The final report of The Economy 2030 Inquiry
The UK has great strengths, but is a decade and a half into a period of
stagnation. The toxic combination of slow growth and high inequality
was straining the living standards of low- and middle-income Britain
well before the cost of living crisis struck. It is time to embark on a new
Prosperity must be built on an understanding of Britain’s strengths, and a resolve to invest in our future rather than live off our past
This, the Final Report of The Economy 2030 Inquiry, sets out what such
a path – a serious attempt to end Britain’s relative decline – looks like. It
navigates, rather than ignores, the constraints and trade-offs involved,
and is hard-headed about what it takes to drive growth and ensure
fairness. Prosperity must be built on an understanding of Britain’s strengths, and
a resolve to invest in our future rather than live off our past.
Economic change must be steered towards securing a higher growth and lower inequality Britain
Good jobs must become a central objective – not a by-product – of our economic
strategy, while our tax and benefit systems must fairly share reward and
sacrifice. Economic change must be steered towards securing a higher
growth and lower inequality Britain, as we wrestle with major shifts
from Brexit to the net zero transition.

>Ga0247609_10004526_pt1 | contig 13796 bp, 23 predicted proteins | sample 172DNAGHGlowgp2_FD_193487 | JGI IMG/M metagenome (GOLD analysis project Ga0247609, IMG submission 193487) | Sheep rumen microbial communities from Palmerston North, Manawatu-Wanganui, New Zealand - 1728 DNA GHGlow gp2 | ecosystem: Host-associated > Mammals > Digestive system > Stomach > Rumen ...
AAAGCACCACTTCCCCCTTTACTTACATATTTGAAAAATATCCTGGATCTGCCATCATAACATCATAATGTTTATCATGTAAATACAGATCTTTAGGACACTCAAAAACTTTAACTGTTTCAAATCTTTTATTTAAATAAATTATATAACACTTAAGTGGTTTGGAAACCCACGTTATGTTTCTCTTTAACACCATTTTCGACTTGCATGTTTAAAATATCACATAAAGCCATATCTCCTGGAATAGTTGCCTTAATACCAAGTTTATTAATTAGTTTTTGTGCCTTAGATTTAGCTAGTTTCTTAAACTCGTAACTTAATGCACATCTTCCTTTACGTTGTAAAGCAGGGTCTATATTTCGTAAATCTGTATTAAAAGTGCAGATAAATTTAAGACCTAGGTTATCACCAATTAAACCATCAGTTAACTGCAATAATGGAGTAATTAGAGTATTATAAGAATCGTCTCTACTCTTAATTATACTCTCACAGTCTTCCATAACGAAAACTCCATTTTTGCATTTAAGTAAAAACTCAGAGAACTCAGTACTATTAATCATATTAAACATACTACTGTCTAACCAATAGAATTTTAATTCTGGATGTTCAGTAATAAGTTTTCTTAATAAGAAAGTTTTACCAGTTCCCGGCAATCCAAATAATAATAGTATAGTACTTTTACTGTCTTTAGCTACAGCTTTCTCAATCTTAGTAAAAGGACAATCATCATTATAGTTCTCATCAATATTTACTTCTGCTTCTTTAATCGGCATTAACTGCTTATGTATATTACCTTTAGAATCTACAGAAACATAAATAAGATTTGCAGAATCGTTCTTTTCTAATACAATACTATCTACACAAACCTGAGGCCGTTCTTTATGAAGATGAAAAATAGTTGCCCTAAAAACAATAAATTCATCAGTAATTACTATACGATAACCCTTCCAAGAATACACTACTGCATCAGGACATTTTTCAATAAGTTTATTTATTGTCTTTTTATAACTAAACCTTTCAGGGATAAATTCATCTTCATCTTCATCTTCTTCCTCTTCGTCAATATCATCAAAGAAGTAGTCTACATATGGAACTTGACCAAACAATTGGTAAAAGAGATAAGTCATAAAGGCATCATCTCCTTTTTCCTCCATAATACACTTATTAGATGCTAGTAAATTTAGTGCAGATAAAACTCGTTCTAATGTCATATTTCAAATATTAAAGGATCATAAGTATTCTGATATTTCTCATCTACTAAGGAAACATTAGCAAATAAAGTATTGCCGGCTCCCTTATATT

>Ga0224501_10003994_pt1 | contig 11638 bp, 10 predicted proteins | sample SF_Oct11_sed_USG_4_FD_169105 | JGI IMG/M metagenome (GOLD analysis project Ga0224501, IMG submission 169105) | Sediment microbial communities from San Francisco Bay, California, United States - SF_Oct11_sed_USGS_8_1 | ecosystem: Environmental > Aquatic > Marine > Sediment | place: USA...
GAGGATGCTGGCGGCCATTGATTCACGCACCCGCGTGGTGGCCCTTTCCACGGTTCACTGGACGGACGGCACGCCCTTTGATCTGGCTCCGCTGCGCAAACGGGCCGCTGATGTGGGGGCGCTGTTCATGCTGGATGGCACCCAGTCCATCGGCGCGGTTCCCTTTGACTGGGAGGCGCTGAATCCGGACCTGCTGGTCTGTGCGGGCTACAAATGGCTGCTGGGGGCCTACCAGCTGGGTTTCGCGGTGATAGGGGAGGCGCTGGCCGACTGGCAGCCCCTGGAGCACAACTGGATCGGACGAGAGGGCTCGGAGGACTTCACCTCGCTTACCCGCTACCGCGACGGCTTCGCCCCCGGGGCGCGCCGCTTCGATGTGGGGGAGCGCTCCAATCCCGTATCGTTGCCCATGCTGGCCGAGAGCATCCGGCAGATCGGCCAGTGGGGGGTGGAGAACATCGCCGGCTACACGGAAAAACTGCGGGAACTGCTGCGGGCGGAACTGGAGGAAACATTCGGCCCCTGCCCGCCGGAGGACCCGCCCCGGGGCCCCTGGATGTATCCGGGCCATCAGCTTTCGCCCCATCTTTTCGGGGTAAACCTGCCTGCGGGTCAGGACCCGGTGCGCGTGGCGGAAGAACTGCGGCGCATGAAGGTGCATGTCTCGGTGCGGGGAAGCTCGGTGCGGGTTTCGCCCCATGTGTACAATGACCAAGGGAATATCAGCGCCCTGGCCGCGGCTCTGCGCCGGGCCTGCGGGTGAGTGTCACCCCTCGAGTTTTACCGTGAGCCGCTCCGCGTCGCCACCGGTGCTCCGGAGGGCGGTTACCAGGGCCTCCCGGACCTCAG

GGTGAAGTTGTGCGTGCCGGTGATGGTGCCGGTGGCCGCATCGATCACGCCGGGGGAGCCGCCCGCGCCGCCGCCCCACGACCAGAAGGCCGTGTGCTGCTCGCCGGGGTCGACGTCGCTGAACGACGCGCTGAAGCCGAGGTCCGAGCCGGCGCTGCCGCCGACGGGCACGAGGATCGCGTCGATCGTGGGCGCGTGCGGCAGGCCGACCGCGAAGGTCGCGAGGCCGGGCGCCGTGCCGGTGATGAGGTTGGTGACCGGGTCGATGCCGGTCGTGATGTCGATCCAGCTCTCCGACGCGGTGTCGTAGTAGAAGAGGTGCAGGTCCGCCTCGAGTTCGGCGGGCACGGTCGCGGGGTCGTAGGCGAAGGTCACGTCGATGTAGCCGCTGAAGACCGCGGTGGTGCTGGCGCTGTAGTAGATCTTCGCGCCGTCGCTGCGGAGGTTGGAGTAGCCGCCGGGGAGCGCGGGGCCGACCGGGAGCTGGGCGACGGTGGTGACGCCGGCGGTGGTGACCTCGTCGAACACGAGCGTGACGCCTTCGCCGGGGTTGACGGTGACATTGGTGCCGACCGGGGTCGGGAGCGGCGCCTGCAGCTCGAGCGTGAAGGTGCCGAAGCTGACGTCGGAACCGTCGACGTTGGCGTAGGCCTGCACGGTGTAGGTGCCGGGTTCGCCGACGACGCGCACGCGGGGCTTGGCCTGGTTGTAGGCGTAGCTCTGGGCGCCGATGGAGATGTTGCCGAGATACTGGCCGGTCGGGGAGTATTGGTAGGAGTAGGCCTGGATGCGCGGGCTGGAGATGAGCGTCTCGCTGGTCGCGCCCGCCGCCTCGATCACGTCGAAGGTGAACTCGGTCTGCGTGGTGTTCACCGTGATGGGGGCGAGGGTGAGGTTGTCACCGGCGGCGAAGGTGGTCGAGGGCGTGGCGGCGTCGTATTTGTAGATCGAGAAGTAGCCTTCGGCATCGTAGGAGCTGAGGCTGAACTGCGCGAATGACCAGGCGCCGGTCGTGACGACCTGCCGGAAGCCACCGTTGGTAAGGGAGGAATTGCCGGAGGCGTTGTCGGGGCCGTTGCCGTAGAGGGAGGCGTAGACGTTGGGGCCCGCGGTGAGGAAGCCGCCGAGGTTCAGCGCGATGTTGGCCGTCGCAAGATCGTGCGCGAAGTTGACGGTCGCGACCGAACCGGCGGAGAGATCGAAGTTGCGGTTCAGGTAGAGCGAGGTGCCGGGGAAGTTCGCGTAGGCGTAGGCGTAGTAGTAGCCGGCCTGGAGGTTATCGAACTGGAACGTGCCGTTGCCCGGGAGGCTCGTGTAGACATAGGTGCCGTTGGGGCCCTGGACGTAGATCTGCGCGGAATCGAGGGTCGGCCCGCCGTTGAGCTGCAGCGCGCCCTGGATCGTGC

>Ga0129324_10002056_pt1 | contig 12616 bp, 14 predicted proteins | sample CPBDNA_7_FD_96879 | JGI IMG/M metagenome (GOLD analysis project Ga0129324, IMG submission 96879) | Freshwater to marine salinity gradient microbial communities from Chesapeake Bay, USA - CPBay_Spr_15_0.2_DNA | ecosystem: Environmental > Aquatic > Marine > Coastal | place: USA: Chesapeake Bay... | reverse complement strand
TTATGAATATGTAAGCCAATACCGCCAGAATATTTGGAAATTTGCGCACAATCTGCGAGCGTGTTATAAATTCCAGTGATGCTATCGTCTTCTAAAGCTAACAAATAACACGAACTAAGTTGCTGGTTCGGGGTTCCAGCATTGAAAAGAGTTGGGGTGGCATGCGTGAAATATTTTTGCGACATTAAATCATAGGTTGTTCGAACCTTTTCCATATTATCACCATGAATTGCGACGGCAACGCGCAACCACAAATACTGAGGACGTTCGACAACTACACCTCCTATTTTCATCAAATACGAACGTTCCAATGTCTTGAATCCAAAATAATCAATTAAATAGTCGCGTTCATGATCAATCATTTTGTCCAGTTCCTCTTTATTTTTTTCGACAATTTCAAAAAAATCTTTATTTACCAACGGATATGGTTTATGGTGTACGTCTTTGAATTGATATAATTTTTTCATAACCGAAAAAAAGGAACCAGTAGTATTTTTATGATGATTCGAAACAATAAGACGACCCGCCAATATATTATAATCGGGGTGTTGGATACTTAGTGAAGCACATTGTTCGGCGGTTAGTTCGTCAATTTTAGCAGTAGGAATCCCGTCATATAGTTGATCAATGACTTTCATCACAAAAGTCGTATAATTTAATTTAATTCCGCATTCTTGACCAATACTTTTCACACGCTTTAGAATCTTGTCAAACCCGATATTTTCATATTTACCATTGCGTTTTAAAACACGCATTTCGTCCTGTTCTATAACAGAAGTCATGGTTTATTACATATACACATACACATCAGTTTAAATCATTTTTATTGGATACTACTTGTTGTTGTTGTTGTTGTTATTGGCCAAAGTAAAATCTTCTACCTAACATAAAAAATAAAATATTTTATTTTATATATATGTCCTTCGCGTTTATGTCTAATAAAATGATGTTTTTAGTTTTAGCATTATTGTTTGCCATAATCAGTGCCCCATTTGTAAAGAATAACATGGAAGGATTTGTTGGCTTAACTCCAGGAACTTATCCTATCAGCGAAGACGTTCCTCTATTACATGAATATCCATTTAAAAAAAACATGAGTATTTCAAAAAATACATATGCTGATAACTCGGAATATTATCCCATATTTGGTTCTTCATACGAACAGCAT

The Economy 2030 Inquiry is a collaboration between the Resolution
Foundation and the Centre for Economic Performance at the London
School of Economics, funded by the Nuffield Foundation. This Final
Report is underpinned by the Inquiry’s rigorous analysis, drawing on
70 reports, as well as extensive conversations with citizens and policy
makers across the country.
The promise of shared prosperity is key to our social contract
Countries are bound together in a sense of shared endeavour by many things,
from a common history to the collective provision of security for our homes,
families and communities. But as traditional hierarchies have weakened and
advanced economies become more diverse, the role of the state in delivering
shared prosperity has become more central in underpinning social contracts.
Rising wages, higher employment and the security of the welfare state have
all helped deliver this in the past. Real wages nearly quadrupled, while state
spending on healthcare as a share of the economy almost trebled, between the
Second World War and the turn of the millennium.
But that progress, and the strength it gives to our society and democracy,
should not be taken for granted. There are periods when the social contract
comes under pressure; when a clear route to a better tomorrow is lacking,
the improvements people expect dry up and some groups are left wondering
whether the country works for them. Britain, as we outline in this final report of
the Economy 2030 Inquiry, is in this undesirable position today.
- Low growth: Real wages grew by 33 per cent a decade from 1970 to 2007, but have flatlined since, costing the average worker £10,700 per year in lost wage growth.
- High inequality: Income inequality in the UK is higher than any other large European country.
- The toxic combination: Low growth and high inequality means typical households in Britain are 9 per cent poorer than their French counterparts, while our low-income families are 27 per cent poorer.
- Stalled progress: 9 million young workers have never worked in an economy with sustained average wage rises, and millennials are half as likely to own a home, and twice as likely to rent privately, as their parents’ generation.